Two other women, named as Jane Doe 1 and Jane Doe 3, say they were also raped in separate incidents by a man who they believed had been the Uber drivers they called to take them home from Los Angeles-area nightclubs. Jane Doe 1 and Jane Doe 3 were said to have been raped by a man named Walter Velasquez, who was recently sentenced to eight years in prison after posing as an Uber driver to assault women.

The complaint alleges Uber knew about fake drivers preying on women around Los Angeles as early as 2016 and that the Los Angeles Police Department or sheriff’s department had contacted the ride-hailing service about the problem. But the complaint says “it intentionally withheld this information” from the women and “did nothing to warn” them of danger.

FEM Law Group, which is representing the women, declined to comment on the case.

Uber would not comment on the lawsuit, but said in a statement to The Washington Post it had been working to inform riders of potential risk.

“We have been working with local law enforcement, including the LAPD, about how to avoid fake rideshare drivers for several years,” the statement said. “We launched a national campaign to remind riders to make sure they get in the right car by checking the information, like the license plate and car make and model, shown in the app. These important reminders have been part of our safety tips, and our law enforcement team regularly discusses this issue with agencies across the country.”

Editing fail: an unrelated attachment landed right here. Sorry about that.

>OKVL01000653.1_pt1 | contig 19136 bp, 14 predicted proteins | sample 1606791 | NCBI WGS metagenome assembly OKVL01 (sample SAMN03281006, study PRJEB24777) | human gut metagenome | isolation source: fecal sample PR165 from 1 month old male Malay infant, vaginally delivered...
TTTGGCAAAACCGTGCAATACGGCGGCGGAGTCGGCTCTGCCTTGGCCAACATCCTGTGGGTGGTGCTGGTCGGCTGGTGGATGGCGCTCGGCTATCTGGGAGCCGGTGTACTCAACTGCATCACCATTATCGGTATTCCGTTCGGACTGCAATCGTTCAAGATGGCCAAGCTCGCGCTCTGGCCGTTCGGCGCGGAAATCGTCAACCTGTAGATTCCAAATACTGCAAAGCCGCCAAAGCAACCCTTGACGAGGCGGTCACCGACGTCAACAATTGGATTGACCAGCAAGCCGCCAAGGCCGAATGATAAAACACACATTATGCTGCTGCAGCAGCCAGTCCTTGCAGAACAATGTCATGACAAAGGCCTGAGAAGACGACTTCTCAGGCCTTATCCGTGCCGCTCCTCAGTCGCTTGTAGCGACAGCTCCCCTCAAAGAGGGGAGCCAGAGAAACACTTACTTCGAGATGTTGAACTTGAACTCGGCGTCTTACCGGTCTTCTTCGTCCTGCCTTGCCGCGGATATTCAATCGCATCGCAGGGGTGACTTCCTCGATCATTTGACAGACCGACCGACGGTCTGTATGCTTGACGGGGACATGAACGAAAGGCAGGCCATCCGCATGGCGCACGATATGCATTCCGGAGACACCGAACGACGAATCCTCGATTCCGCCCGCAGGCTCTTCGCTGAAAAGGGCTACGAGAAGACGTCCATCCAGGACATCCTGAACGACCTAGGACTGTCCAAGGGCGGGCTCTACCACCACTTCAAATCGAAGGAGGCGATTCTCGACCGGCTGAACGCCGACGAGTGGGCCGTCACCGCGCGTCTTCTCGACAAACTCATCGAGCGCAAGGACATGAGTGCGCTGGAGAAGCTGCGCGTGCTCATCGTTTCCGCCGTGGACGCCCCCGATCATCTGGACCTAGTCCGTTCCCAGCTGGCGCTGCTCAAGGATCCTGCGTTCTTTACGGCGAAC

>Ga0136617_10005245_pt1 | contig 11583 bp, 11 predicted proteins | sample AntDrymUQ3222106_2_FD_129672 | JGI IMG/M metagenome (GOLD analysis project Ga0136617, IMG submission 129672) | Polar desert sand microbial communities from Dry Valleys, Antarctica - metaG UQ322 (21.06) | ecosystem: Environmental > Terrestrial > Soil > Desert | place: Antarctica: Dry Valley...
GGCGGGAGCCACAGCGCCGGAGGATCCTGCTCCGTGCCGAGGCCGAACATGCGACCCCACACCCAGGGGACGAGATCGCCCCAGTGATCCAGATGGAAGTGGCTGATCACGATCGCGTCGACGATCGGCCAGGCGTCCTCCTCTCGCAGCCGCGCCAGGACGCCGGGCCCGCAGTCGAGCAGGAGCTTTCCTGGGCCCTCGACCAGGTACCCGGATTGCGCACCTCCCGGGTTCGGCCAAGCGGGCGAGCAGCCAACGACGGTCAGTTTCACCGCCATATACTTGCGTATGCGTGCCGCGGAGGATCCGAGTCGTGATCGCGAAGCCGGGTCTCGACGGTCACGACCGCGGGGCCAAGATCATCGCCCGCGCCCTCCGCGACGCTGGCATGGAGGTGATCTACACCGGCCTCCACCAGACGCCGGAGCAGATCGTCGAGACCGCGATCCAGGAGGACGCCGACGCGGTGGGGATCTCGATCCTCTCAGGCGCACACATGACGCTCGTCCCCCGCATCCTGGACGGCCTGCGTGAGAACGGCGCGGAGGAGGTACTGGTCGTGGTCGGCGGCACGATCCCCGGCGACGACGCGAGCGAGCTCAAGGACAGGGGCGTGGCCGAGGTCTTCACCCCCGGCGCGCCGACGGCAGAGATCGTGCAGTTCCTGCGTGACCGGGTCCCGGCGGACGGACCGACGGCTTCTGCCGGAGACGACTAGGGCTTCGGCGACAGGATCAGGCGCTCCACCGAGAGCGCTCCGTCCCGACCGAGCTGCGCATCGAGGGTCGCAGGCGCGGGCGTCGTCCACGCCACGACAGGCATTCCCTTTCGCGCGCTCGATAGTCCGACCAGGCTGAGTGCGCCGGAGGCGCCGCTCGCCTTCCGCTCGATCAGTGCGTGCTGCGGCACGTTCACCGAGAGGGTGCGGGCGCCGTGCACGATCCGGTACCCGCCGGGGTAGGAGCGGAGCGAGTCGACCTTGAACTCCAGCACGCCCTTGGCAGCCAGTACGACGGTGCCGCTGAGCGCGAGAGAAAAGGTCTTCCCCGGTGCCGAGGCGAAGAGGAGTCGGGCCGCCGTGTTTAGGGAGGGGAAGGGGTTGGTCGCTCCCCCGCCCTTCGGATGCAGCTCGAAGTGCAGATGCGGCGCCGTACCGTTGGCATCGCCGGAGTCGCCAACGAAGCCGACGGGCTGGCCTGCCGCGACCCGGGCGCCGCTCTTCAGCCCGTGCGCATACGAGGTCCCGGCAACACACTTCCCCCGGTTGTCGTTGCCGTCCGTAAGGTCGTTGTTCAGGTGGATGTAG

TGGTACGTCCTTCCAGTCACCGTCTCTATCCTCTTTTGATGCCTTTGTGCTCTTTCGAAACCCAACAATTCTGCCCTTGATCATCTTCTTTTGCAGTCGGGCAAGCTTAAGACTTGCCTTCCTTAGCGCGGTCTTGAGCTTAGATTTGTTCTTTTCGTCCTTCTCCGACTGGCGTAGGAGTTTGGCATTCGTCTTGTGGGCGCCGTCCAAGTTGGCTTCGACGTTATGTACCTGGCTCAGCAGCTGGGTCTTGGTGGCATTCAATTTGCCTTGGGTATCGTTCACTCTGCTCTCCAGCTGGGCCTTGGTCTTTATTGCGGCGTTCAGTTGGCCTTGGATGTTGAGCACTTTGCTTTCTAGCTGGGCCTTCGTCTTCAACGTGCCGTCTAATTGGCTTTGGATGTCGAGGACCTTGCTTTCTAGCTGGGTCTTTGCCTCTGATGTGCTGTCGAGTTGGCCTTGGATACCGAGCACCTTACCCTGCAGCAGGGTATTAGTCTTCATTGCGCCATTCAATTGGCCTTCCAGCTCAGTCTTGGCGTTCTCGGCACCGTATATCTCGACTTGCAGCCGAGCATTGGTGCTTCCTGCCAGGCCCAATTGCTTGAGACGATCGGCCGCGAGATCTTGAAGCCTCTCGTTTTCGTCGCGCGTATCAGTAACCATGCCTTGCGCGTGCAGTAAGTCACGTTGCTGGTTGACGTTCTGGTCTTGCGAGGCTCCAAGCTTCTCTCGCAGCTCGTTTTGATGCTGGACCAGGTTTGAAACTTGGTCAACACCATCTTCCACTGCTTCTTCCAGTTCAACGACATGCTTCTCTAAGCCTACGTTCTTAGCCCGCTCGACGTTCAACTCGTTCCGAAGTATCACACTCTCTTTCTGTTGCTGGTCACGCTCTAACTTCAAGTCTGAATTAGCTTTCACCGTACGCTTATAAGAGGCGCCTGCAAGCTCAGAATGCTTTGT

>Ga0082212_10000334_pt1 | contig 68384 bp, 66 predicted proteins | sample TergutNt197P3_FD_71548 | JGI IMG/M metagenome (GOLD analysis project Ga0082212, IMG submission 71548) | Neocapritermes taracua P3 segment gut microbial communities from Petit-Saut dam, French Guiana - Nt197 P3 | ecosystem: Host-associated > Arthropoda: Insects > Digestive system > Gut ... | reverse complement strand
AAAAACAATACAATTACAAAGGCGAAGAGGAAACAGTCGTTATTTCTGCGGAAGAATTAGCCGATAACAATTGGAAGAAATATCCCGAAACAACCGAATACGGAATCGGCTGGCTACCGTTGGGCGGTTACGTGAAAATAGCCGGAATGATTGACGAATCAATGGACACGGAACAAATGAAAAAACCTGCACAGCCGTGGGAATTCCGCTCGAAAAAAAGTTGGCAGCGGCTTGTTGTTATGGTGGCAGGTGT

To prevent customers from getting in the wrong car, Uber has cautioned riders to wait inside rather than stand on the street with their cellphones open and to check the license plates and driver photos of their assigned ride against the drivers who come to get them. The company said it had worked with Los Angeles law enforcement as well as bars in the city to prevent dangerous mistakes.

The LAPD declined to comment on the case or on Uber’s involvement with law enforcement.

The ride-hailing company, as well as similar services like Lyft, is facing increased scrutiny in recent weeks after the death of Samantha Josephson, a 21-year-old college senior who called an Uber to take her home from a bar in Columbia, S.C., but got into the wrong car. Authorities have charged 24-year-old Nathaniel D. Rowland with kidnapping and killing her.

Her death made national headlines and prompted calls for the companies to increase their safety features. South Carolina’s legislature passed a bill on Tuesday that would require Uber and Lyft drivers to display illuminated signs that clearly identify them.

After Josephson’s death, Uber said it would issue another public safety awareness campaign called “Check Your Ride” and would publicize safety tips on social media, in college papers and within the app. It also said it would send “Check Your Ride” reminders to customers as they were being picked up.